© 2020 Drew T. Noll

Thursday, February 2, 2012

Dogs, Devils, and the Razor's Edge

Crazy, living in the past is so… passé. We are so focused on potential future benefits, as they have been projected from our past forays into whatever, we just don't pay attention. I mean, it has 'all' been spelled out, for those of us that are ready to hear it. We just are too busy, I guess… My last post was a real shocker and, yeah, a downer too. Personal business is, as well, so… passé… Let's talk about the parsha ha'shavua, Beshalach (Exodus 13:17-17:16), why don't we? It is about how Pharaoh, the god-king of Egypt, had finally agreed to let the Jews leave and God, in his Infinite wisdom, led the Jews to Israel on the most roundabout way and the 'longest' route believable. God, of course, knew that if He took them out on the shortest route, the Jews would get mixed up in the war that was brewing along the way. God said, "Perhaps the people will reconsider when they see a war, and they will return to Egypt" (Exodus, 13:17). Even though the Jewish people had just, personally, witnessed an awesome series of miracles, all plague-like and such, God knew that at the first sign of trouble, the generations of Jewish-slaves would want to return to Egypt and back to their lives of normalcy and, yes, slavery.

Normalcy, it seems, isn't all it is cracked up to be. Really, if you delve into the subject a bit, we are all slaves to something or other. We just find ourselves, one day, wondering how in the Hell we arrived at such an absurd junction, such a place of chaos… I often wonder, "What if each and every one of us could 'really' tap our potential?" We seem to think that it is all about power and money, but it isn't folks. It is about living the truth of who we were meant to be; which is: we were meant to be God-like, not the ego-maniacs that have evidently hijacked our own reality from right under our proboscis Pinocchio noses...

Speaking of proboscises, I remembered, recently, one of my first dogs. Her name was Nutmeg, but we just called her Meg. She was a Weimaraner; you know, one of those William Wegman dogs that are all shimmering purple, with floppy ears, and long noses? What a trip… Meg, my dog, was hit by a car in the alley behind my house. My dad tried to pick her up and carry her into the house, but, in the accident, she had broken her back and then bit him when he tried to lift her. They were both bleeding when they came through the kitchen door. I remember it vividly... I made a painting of it once. The whole thing was cartoon-like and very happy-pastel with tiny blood red drops, but right in the corner, I painted myself. I was also happy-pastel, but my face… my face… the size of a thumbnail, was squinched into a mask of anguish, confusion, and fury.

We all have our masks, our faces that we put on to deal with the reality at hand. At work today, I got into this really interesting philosophical discussion with my workmates. One is a real Jewish mom. The other is a real Christian dad. We each had our own opinion about how mankind is shaped by the Creator. The Jewish mom was primarily focused on her kids, which makes perfect sense. The Christian dad was primarily focused on his personal vision of belief, which fits. And I was focused on my personal vision of belief as it relates to my personal experience as a father, I guess… The conversation got a little heated when the Jewish mom and the Jewish dad didn't agree with the Christian dad that humans were born inherently bad. The Jewish mom said something like, "When I look at my kids, how could I think such a thing? They may do stuff that is not necessarily good, but, just look at them! They are bright, beautiful little beings!" It made sense, but it wasn't really philosophy; it was living reality.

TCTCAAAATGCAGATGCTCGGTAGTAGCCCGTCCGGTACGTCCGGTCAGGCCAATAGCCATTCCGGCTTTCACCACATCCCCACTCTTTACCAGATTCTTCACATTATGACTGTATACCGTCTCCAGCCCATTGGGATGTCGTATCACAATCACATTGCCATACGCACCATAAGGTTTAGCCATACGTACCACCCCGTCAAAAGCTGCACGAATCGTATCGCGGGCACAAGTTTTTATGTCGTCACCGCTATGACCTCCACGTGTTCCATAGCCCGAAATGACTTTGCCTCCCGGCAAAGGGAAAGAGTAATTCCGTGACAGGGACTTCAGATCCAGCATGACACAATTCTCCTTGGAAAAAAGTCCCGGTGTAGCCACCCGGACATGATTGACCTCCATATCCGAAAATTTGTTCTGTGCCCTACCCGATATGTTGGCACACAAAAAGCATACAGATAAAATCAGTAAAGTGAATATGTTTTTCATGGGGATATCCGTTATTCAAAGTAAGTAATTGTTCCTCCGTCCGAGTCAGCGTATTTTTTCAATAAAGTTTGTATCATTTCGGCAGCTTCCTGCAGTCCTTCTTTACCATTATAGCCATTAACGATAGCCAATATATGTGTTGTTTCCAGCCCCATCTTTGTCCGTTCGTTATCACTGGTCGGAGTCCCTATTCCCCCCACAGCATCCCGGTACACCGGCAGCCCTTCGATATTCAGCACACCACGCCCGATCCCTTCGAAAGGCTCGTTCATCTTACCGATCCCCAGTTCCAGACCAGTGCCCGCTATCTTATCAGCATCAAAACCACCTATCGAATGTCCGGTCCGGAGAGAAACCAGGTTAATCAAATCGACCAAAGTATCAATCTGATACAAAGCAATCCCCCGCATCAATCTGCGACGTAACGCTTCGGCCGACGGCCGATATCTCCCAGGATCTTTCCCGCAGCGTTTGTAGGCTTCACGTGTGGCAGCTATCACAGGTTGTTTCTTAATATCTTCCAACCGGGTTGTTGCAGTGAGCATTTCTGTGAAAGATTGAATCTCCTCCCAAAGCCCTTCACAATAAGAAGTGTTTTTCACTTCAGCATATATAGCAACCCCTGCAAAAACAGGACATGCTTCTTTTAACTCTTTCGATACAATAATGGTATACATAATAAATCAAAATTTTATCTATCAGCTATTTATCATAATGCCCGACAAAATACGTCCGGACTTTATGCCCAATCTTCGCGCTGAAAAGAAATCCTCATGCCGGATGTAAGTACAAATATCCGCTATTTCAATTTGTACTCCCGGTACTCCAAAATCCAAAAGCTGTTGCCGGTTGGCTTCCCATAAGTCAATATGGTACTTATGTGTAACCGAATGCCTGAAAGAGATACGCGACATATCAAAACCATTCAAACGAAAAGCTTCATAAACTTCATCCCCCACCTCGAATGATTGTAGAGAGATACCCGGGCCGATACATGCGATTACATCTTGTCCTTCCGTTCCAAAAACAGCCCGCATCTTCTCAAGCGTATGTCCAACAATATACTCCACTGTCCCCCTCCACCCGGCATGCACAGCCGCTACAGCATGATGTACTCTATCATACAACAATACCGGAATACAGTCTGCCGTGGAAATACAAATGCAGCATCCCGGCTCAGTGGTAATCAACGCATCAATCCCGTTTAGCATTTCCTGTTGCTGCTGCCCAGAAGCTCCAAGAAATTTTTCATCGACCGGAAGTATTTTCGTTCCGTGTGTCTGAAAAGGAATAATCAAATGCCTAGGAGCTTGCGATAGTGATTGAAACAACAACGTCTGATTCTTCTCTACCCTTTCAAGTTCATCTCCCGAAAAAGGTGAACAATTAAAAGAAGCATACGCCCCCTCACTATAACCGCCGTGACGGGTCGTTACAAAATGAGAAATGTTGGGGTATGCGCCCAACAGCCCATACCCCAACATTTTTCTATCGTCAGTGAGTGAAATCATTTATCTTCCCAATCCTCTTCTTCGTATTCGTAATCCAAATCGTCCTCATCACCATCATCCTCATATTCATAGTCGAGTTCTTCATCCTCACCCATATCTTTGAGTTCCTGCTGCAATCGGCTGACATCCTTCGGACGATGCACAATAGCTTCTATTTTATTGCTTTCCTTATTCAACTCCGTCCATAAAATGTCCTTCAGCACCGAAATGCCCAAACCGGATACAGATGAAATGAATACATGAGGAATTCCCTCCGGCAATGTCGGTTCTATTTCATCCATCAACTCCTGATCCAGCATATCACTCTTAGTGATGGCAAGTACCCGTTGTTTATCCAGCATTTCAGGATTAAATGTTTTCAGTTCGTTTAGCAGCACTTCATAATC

The Christian dad then started to vent at how he didn't mean 'her' kids, he meant Humanity in general. That is when I chimed in with the whole Yetzer deal… "It is not possible, in the realm of… 'reality,' for a human being to be inherently bad. If a person has the potential to be bad, that does not make the person intrinsically bad. We all have the ability to choose, in every micro-second of every moment, to do good or not to. This is what makes us God-like, Betzelem-Elokim."  The Jewish mom agreed. The Christian dad seemed to feel that he had not been able to get his point across…

As of late, I have become much more aware that there are forces at work, forces that, even though I have studied them and learned about how they fit perfectly into a 'rationally' based spiritual world, are way beyond what I will ever be capable of understanding. The forces that hit the hardest are the ones that tend to peel off our masks, to expose the bleeding edge of our personal ego-trips. Ultimately, I have to remember that it is all a trip and that every moment, regardless of how trivial or uneventful, how horrible or how tragic, is a gift. I have to remember that we were designed to be givers in a world that promotes takers. I have to remember that God is on my side, giving me the challenges that I can handle and making me go the long way around when I just can't deal…


It's all such a trip…

Shabbat Shalom!